154. Memorandum From Secretary of State Rusk to President Johnson1


  • New Exchanges Agreement with Soviet Union

We have now completed negotiations and are prepared to sign on March 16 a new two-year exchanges agreement with the Soviet Union.2

The new agreement provides for a balanced program of exchanges generally comparable in scope and size to the previous program. The agreement also preserves the provisions which keep the program under United States Government direction.

In addition, we successfully introduced new language regarding the appearance of performing arts groups in order to prevent any repetition of the “Hello, Dolly!” situation. Henceforth, if the Soviets fail to receive an agreed American group, we now have a clearly understood basis for refusing their groups. The Soviets are also signing today a contract to receive the Iowa State Symphony Band to make up for their failure to receive “Hello, Dolly!”. Thus, when we sign the over-all agreement on Wednesday, the way will be clear for the Bolshoi Ballet to come to the United States on April 19.

After prolonged resistance, the Soviets finally accepted an exchange of two exhibits. The previous agreement had provided for an exchange of three exhibits, but in practice the Soviets refused to approve more than two, since American exhibits are politically troublesome for them.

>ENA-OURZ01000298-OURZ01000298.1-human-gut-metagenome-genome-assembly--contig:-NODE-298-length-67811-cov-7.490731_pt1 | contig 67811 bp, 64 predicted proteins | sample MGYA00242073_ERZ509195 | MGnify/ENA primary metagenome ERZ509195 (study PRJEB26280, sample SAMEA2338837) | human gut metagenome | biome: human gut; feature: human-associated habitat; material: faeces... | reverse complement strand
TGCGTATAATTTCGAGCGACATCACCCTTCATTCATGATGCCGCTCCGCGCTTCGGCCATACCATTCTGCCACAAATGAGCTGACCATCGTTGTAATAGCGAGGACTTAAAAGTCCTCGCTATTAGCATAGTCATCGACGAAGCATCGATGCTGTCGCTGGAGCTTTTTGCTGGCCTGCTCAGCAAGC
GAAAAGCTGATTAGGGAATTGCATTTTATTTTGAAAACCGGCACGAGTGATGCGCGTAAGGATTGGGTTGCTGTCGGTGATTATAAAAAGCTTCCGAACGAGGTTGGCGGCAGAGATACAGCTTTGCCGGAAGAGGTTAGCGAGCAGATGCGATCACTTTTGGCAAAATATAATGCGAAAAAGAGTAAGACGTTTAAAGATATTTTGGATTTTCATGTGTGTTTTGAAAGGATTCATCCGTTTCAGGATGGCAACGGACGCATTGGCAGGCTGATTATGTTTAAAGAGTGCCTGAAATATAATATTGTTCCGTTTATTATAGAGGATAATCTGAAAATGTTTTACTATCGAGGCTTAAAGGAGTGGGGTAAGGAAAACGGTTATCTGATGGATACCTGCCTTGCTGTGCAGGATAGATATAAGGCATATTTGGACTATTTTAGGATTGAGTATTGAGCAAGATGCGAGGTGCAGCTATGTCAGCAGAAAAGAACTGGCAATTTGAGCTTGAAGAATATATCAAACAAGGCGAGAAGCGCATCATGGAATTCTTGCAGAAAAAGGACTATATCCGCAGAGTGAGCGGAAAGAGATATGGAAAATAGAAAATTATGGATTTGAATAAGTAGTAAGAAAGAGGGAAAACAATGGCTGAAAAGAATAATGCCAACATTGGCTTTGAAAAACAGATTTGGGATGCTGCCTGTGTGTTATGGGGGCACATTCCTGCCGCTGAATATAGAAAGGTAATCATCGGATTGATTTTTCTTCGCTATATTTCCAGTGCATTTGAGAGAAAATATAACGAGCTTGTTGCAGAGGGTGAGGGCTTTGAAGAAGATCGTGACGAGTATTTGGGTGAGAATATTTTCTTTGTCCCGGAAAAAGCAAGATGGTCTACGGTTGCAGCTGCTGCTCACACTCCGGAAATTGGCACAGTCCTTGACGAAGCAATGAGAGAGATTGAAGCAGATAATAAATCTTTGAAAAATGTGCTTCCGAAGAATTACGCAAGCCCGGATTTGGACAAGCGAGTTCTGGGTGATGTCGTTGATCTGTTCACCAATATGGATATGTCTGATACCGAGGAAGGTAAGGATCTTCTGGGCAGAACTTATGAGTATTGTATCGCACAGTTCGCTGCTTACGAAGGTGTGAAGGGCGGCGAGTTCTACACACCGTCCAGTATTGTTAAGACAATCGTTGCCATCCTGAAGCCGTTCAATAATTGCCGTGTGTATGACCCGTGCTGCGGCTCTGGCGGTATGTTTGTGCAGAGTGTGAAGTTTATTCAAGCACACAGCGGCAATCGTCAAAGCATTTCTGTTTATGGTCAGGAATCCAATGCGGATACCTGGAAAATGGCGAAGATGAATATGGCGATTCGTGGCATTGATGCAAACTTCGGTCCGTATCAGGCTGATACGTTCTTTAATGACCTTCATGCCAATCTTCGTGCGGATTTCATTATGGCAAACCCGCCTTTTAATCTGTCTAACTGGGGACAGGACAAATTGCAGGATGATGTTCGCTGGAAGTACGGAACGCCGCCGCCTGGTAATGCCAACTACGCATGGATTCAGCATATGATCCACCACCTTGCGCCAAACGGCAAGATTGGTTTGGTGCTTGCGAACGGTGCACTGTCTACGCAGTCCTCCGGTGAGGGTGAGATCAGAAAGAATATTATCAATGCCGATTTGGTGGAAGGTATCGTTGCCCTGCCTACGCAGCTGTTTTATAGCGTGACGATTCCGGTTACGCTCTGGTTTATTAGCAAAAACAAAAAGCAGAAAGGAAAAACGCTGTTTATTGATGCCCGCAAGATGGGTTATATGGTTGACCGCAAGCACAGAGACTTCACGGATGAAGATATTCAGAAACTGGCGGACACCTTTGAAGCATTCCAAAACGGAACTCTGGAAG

We made clear to the Soviets our concern over obtaining adequate arrangements for distribution of Amerika magazine in the U.S.S.R. They in turn indicated that our distribution would be improved if circulation of their magazine Soviet Life increases in the United States.

The Soviet decision to negotiate the agreement, after months of stalling, and Soviet willingness to receive American attractions beginning next month (after refusing to do so since last September on the grounds of Viet-Nam) indicate a Soviet desire not only to keep the exchanges program alive, but also to avoid further deterioration in U.S.-U.S.S.R. relations.

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The Soviets have indicated that they wish a minimum of publicity on the agreement. Obviously they are sensitive to Peiping’s charges of Soviet-American collaboration. For our part, we see no reason to play up the agreement.

Dean Rusk 3
  1. Source: National Archives and Records Administration, RG 59, Central Files 1964–66, EDX 4 USUSSR. Confidential. Drafted by Klosson.
  2. For text of the Agreement, signed March 19, see American Foreign Policy: Current Documents, 1966, pp. 461–476.
  3. Printed from a copy that indicates Rusk signed the original.